Mardin Province

From Wikipedia, the free encyclopedia
Jump to navigation Jump to search
Mardin Province
Mardin ili
Province of Turkey
Location of Mardin Province in Turkey
Location of Mardin Province in Turkey
Country Turkey
Region Southeast Anatolia
Subregion Mardin
Government
 • Electoral district Mardin
 • Governor Mustafa Yaman
Area
 • Total 8,891 km2 (3,433 sq mi)
Population (2017)[1]
 • Total 796,237
 • Density 90/km2 (230/sq mi)
Area code(s) 0482
Vehicle registration 47

Mardin Province (Classical Syriac: ܡܪܕܐ‎, Turkish: Mardin ili, Kurdish: Parêzgeha Mêrdînê‎, Arabic: ماردين,), is a province of Turkey with a population of 809,719 in 2017. The population was 835,173 in 2000. The capital of the Mardin Province is Mardin (Classical Syriac: ܡܶܪܕܺܝܢ‎ "Mardin" in related Semitic language Arabic: ماردين, Mardīn). Located near the traditional boundary of Anatolia and Mesopotamia, it has a diverse population, composed of Kurdish, Arab and Assyrian people, with Kurds forming the majority of the province's population.[2]

History[edit]

Mardin comes from the Syriac word (ܡܪܕܐ) and means "fortresses".[3][4]

The first known civilization were the Subarian-Hurrians who were then succeeded in 3000BCE by the Hurrians. The Elamites gained control around 2230 BCE. and were followed by the Babylonians, Hittites, Assyrians, Romans and Byzantines.[5]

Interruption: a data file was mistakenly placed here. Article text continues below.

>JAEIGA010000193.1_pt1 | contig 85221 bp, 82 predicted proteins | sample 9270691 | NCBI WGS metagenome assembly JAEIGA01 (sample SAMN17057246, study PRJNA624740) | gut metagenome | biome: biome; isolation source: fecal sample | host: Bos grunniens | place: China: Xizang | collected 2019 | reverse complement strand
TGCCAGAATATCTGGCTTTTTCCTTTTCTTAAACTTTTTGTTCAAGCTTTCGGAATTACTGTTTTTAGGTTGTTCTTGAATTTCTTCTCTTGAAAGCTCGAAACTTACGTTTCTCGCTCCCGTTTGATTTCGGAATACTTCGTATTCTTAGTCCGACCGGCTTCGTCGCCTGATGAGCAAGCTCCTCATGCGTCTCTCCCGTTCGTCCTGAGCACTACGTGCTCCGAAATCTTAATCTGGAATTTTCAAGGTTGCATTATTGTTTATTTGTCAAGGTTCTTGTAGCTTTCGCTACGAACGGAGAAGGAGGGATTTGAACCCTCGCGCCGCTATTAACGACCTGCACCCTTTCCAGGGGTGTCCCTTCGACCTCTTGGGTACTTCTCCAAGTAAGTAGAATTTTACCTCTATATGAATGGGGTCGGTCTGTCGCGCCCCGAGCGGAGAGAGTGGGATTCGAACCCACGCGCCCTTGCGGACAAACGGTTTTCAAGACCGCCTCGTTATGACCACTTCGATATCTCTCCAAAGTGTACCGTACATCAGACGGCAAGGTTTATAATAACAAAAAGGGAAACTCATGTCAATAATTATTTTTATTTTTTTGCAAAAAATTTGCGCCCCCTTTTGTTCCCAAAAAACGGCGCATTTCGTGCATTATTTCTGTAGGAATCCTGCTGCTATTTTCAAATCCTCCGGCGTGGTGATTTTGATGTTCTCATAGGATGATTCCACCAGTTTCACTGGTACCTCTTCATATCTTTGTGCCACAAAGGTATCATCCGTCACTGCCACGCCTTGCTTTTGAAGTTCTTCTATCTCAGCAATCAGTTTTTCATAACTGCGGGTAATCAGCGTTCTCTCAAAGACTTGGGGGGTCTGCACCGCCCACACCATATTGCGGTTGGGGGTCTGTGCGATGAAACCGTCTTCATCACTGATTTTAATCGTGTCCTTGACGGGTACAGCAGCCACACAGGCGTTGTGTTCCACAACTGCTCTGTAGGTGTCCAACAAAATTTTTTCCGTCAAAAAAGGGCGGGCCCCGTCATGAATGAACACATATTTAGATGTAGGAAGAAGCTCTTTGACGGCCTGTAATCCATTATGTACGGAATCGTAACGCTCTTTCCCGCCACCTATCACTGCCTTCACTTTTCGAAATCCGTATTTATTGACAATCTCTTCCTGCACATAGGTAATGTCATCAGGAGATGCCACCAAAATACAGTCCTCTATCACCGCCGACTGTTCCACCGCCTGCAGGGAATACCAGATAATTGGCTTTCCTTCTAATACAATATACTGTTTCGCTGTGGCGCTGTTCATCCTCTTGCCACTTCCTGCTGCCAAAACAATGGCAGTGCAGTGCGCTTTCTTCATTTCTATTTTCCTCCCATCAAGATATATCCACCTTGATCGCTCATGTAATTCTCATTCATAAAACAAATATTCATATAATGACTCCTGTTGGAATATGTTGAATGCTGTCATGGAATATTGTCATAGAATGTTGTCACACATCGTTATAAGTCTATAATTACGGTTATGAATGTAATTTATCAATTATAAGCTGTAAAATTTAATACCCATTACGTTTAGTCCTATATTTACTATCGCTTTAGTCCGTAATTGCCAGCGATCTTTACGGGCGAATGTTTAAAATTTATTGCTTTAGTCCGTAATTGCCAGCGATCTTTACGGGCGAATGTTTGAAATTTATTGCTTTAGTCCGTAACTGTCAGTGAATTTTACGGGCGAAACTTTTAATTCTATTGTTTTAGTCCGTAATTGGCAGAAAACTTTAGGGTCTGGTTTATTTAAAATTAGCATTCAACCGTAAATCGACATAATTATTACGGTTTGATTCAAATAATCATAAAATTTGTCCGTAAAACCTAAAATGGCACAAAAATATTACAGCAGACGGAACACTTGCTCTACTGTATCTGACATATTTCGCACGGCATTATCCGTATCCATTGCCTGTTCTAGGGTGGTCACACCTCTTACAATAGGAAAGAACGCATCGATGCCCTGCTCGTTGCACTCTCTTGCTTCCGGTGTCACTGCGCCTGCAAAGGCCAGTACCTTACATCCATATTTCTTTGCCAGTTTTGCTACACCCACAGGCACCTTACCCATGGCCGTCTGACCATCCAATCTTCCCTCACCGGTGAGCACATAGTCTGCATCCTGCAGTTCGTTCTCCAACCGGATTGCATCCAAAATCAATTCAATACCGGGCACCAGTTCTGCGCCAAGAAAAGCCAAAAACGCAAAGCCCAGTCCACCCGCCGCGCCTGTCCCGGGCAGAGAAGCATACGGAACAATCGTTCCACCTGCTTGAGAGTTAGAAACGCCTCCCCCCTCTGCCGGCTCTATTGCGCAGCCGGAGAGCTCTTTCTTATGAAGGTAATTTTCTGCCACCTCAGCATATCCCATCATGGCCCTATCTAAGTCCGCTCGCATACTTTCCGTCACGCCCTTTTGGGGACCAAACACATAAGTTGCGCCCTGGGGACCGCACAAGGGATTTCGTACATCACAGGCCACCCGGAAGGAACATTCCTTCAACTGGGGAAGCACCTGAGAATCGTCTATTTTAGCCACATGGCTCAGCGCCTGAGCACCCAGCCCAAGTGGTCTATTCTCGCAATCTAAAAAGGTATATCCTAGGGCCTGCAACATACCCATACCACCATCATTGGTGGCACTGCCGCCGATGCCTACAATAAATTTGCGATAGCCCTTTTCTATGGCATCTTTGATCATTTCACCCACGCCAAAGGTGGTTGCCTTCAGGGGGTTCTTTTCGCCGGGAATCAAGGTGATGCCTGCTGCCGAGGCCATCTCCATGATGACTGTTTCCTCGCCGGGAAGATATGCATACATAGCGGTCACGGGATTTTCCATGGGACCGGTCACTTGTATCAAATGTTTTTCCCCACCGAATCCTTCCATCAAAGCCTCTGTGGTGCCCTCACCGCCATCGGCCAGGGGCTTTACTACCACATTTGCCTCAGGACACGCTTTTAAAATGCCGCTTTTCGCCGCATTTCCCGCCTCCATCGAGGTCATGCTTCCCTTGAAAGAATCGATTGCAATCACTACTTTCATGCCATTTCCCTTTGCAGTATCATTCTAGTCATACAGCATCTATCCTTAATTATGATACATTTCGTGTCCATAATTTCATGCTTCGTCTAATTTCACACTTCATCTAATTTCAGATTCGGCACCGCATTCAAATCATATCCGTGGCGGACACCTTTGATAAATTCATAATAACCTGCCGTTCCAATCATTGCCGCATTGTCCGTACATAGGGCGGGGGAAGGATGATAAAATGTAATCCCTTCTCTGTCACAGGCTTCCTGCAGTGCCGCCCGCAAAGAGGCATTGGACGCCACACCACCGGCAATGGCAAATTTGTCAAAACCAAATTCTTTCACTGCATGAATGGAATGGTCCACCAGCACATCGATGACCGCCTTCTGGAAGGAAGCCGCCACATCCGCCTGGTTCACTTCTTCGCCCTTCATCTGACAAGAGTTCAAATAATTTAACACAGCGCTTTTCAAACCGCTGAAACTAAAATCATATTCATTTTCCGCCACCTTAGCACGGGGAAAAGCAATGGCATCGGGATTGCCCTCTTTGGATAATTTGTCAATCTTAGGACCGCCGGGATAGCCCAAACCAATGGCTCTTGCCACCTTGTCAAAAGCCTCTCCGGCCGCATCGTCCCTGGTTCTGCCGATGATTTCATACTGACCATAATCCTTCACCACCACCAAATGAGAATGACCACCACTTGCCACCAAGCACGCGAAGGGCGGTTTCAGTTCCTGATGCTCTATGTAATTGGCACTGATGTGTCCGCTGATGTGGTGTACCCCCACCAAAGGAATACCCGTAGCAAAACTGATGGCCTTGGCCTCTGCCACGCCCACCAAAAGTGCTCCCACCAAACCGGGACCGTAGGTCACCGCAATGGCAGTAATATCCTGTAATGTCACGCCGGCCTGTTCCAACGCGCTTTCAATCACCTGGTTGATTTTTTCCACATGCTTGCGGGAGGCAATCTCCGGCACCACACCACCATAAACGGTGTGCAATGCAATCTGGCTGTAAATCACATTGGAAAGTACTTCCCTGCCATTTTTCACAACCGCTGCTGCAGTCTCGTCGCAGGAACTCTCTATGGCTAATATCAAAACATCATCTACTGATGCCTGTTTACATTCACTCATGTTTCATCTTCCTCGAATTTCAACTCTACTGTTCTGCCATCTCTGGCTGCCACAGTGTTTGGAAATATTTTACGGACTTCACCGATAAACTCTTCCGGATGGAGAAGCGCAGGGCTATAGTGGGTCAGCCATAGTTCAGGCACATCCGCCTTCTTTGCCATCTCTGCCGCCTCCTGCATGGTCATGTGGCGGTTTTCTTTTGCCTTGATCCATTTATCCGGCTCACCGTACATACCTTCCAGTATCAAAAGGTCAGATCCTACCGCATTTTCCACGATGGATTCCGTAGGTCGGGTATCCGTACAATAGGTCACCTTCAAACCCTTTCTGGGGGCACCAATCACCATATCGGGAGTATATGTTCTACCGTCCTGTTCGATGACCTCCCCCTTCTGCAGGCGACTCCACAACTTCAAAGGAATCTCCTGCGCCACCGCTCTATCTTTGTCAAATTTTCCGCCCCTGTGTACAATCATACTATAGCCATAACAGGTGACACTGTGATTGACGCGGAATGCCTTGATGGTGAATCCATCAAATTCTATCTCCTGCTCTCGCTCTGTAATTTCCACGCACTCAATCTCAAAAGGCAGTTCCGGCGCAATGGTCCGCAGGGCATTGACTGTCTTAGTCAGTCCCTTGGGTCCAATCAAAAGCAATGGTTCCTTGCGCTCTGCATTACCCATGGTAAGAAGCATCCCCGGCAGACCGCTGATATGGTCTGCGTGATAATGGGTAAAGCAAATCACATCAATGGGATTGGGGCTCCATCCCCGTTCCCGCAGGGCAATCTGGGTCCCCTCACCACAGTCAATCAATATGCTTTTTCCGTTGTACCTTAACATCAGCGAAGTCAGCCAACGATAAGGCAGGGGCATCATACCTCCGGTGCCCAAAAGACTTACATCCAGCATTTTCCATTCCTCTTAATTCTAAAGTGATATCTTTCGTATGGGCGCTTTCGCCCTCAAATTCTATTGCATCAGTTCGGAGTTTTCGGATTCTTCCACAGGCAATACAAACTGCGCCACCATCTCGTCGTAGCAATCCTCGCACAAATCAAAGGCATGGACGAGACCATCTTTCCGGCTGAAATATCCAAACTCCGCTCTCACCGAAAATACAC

The local Assyrians/Syriacs, while very reduced due to the massacres of the Assyrian Genocide and conflicts between the Kurds and Turks, hold on to two of the oldest monasteries in the world, Dayro d-Mor Hananyo (Turkish Deyrülzafaran, English Saffron Monastery) and Deyrulumur Monastery. The Christian community is concentrated on the Tur Abdin plateau and in the town of Midyat, with a smaller community (approximately 200) in the provincial capital.

Districts[edit]

Mardin districts

Mardin province is divided into 10 districts (capital district in bold):

Gallery[edit]

References[edit]

  1. ^ Turkish Statistical Institute, MS Excel document – Population of province/district centers and towns/villages and population growth rate by provinces
  2. ^ Watts, Nicole F. (2010). Activists in Office: Kurdish Politics and Protest in Turkey (Studies in Modernity and National Identity). Seattle: University of Washington Press. p. 167. ISBN 978-0-295-99050-7. 
  3. ^ Lipiński, Edward (2000). The Aramaeans: their ancient history, culture, religion. Peeters Publishers. p. 146. ISBN 978-90-429-0859-8. 
  4. ^ Payne Smith's A Compendious Syriac Dictionary, Dukhrana.com
  5. ^ "- Antik Tatlıdede Konağı - Mardin". www.tatlidede.com.tr. Retrieved 19 March 2018. 

External links[edit]

Coordinates: 37°21′47″N 40°54′31″E / 37.36306°N 40.90861°E / 37.36306; 40.90861